Posted 14th Nov 2017
A recent meeting with representatives from the Farm Woodland Forum (the UK's agroforestry forum), Farming Minister George Eustice MP, expressed a keen commitment to include agroforestry in future domestic Agricultural Policy post Brexit
The ministerial meeting has come about at a time when agroforestry farming systems will be receiving considerable recognition for their economic, environmental and livestock welfare benefits across Europe. This is reflected in a new European-funded research project which is called AFINET (AgroForestry Innovation NETworks), which is being led in the UK by the Organic Research Centre and Abacus Agriculture.
AFINET has attracted 2,000,000 Euros under the European Commission's H2020 programme. Involving 13 partners from nine European regions, the project is looking to promote the implementation of agroforestry throughout Europe by improving the knowledge on the management and design of the systems.
Dr Jo Smith of the Organic Research Centre is leading AFINET in the UK with Abacus Agriculture in collaboration with the Farm Woodland Forum. Dr Smith said: "n 2016 the UK missed its target for planting woodland by 93% and we rank the lowest for woodland density in Europe. However, this figure could be significantly reduced by incorporating agroforestry into the farmed landscape."
Dr Smith continues: "The UK currently undervalues agroforestry although there is substantial potential to be unleashed in terms of climate change, enhancing biodiversity and improving water quality. Agroforestry also offers considerable welfare benefits for livestock and can help to keep agriculture competitive. We have been impressed by the interest in agroforestry by farmers in the UK, but there are knowledge gaps that that we need to resolve. Our new AFINET project aims to bridge these gaps to help farmers overcome perceived obstacles to agroforestry for the benefit of their farming business, environment and productivity."
Commenting on how the meeting went, Stephen Briggs from Abacus Agriculture - who attended the meeting with Mike Strachan and Dr Paul Burgess, said: "Our meeting with the Minister was extremely positive. Coming from a farming family in Cornwall he could appreciate the benefits of incorporating trees into agricultural production and he showed a genuine desire to look at ways to join up forestry and agroforestry. In the past this has fallen down a crack in the middle and government recognises that the current agri-environment framework stifles innovation in this field. However, we do need to develop workable business models for agroforestry to increase its adoption by the farming community. The AFINET project will act as a catalyst to do this."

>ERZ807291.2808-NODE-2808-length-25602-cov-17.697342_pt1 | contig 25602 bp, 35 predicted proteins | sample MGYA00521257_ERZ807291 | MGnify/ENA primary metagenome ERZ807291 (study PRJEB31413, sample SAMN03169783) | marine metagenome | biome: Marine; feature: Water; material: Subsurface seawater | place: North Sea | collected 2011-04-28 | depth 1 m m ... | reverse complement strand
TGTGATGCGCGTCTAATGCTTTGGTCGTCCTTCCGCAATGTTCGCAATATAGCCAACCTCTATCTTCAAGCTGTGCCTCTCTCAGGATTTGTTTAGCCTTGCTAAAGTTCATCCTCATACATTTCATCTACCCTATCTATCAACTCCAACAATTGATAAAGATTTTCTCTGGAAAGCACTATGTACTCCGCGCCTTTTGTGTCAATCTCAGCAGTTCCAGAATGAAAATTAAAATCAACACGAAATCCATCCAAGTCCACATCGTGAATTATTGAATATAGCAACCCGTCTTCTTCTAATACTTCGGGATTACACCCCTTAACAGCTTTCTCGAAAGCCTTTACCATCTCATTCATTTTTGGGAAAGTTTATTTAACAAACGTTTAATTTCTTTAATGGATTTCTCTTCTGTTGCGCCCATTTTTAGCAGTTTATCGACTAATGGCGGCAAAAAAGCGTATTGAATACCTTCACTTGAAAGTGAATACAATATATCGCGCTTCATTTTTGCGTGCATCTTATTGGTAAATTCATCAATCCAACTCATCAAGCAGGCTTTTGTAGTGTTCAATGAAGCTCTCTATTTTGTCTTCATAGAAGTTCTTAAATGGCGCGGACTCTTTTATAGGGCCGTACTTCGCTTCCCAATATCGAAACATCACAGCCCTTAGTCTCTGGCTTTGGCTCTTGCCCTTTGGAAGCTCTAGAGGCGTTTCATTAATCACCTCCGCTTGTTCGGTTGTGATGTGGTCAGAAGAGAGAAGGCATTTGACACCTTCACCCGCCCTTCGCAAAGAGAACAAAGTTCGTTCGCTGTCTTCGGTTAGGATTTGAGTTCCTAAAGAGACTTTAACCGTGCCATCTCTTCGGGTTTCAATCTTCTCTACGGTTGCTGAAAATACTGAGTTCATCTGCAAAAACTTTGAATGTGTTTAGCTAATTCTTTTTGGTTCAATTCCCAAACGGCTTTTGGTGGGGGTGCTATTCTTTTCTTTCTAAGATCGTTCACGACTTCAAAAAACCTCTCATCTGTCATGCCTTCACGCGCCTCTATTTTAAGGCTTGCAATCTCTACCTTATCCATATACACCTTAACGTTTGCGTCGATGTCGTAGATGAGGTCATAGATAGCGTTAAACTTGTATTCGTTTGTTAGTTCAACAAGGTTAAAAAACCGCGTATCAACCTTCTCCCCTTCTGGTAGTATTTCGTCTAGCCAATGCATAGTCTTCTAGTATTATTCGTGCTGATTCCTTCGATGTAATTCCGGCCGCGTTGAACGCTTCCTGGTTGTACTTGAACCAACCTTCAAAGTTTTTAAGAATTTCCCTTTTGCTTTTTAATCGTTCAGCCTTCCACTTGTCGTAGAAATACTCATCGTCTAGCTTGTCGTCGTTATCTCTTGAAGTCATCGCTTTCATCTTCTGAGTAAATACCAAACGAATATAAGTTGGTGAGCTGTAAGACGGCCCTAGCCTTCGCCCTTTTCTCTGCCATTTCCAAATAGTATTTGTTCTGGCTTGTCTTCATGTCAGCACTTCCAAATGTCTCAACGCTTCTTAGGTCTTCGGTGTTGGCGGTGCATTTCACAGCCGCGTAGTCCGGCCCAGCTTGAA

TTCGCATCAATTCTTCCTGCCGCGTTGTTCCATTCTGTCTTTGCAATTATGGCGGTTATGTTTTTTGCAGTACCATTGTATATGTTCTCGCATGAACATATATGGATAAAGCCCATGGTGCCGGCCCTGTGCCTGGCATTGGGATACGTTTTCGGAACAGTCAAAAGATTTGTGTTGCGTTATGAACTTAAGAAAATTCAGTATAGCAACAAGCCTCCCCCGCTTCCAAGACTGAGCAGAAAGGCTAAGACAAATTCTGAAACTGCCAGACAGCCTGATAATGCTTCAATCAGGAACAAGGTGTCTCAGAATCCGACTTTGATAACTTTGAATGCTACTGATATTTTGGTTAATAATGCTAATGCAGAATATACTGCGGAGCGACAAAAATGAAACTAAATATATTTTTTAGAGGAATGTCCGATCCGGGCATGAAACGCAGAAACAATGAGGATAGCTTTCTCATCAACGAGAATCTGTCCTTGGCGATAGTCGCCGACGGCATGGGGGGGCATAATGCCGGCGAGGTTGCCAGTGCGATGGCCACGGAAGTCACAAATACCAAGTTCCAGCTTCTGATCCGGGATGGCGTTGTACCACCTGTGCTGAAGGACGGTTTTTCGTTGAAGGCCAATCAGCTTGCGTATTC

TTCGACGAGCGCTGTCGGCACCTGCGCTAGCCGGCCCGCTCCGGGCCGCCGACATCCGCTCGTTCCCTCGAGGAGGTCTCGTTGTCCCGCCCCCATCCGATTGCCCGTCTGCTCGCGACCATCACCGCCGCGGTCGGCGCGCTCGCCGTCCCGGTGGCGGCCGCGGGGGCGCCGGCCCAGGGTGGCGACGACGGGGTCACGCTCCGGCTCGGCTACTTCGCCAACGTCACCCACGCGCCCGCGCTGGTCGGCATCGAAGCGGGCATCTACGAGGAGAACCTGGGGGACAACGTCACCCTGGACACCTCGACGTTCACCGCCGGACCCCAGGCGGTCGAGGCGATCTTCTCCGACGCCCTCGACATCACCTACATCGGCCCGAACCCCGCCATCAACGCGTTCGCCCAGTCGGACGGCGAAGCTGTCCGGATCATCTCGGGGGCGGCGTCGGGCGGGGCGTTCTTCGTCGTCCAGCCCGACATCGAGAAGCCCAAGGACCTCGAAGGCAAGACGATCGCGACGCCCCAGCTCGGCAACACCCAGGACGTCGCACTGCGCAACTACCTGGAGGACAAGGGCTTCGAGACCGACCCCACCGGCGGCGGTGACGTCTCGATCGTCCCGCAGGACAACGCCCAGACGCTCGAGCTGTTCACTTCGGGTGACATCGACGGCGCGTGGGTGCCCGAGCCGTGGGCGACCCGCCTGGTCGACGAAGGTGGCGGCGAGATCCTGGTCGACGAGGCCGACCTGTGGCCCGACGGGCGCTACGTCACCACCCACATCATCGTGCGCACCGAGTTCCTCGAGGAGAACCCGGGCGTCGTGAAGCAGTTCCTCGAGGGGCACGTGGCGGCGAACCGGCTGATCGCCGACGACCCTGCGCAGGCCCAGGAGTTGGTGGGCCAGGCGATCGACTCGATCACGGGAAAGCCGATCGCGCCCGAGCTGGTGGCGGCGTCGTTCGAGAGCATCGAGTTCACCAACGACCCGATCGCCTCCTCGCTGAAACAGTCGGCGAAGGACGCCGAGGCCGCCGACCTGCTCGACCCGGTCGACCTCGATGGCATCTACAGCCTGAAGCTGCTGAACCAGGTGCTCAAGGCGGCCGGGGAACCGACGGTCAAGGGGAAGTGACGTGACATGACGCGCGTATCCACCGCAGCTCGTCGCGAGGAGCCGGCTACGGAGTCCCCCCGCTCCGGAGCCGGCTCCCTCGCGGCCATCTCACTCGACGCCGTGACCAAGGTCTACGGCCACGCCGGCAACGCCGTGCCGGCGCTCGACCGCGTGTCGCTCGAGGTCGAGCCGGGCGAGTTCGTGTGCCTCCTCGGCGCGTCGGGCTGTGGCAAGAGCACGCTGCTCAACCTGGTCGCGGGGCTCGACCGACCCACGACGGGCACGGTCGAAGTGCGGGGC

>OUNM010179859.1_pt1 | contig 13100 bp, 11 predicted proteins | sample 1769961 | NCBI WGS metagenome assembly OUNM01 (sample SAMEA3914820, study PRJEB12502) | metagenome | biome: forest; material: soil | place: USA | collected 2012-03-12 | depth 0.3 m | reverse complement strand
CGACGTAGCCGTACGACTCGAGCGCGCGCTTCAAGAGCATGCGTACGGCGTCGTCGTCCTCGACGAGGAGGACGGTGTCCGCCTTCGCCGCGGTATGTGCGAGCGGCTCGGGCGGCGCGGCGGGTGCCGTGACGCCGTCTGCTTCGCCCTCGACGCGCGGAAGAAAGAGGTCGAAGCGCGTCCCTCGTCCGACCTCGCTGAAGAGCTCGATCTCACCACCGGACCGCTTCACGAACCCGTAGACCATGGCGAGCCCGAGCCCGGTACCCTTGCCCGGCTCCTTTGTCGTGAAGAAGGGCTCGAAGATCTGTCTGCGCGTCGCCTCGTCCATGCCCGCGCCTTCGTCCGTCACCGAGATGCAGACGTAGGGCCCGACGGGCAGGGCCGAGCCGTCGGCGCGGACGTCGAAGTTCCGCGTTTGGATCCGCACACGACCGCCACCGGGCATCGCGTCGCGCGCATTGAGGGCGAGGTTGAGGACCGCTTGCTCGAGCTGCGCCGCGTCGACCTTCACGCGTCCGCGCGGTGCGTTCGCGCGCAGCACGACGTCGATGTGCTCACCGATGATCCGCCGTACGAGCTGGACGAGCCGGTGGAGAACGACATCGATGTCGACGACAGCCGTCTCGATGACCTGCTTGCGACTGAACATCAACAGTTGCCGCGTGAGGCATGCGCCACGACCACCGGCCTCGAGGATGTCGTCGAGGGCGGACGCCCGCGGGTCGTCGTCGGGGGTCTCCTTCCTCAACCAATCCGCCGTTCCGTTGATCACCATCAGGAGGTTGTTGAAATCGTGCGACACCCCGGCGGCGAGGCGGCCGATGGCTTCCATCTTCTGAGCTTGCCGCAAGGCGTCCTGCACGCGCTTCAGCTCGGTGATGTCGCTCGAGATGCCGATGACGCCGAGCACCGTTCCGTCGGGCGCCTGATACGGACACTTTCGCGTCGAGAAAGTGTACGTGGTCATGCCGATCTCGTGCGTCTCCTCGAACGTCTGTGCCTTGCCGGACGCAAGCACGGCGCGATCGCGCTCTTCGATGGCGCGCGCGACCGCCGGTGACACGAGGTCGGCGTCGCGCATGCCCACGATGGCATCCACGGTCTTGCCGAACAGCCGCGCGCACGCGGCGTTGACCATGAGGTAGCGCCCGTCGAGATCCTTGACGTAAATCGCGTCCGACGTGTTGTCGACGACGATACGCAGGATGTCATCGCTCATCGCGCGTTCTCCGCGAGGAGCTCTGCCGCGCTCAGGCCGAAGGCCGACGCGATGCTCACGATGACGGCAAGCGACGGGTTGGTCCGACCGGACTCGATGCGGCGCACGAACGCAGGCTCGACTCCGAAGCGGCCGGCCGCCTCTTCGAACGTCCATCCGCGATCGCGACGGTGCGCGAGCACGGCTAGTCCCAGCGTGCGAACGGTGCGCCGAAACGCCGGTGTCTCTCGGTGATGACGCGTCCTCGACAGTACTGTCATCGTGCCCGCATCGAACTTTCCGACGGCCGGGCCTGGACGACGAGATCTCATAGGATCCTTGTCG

The newly launched EU AFINET project proposes an innovative approach by setting up Regional Agroforestry Innovation Networks (RAINS). These working groups will be formed by a balanced representation of farmers, foresters, government services and advisers who have gathered together to share their knowledge and experience on agroforestry to increase and improve the current uptake.
Dr Smith added: "Agroforestry in the UK offers great potential and we already have some fantastic examples of farmers that have developed successful, innovative and profitable agroforestry projects on their land. We know that there are lots of people out there who are interested but they don’t know where to start. This is an ideal opportunity to get all these people together to share experiences and expertise and start the ball rolling."
Dr Smith and Stephen Briggs will be speaking at an on-farm agroforestry event at the GWCT Allerton Project farm at Loddington, Leicestershire on 23rd November.
Images courtesy of the Organic Research Centre
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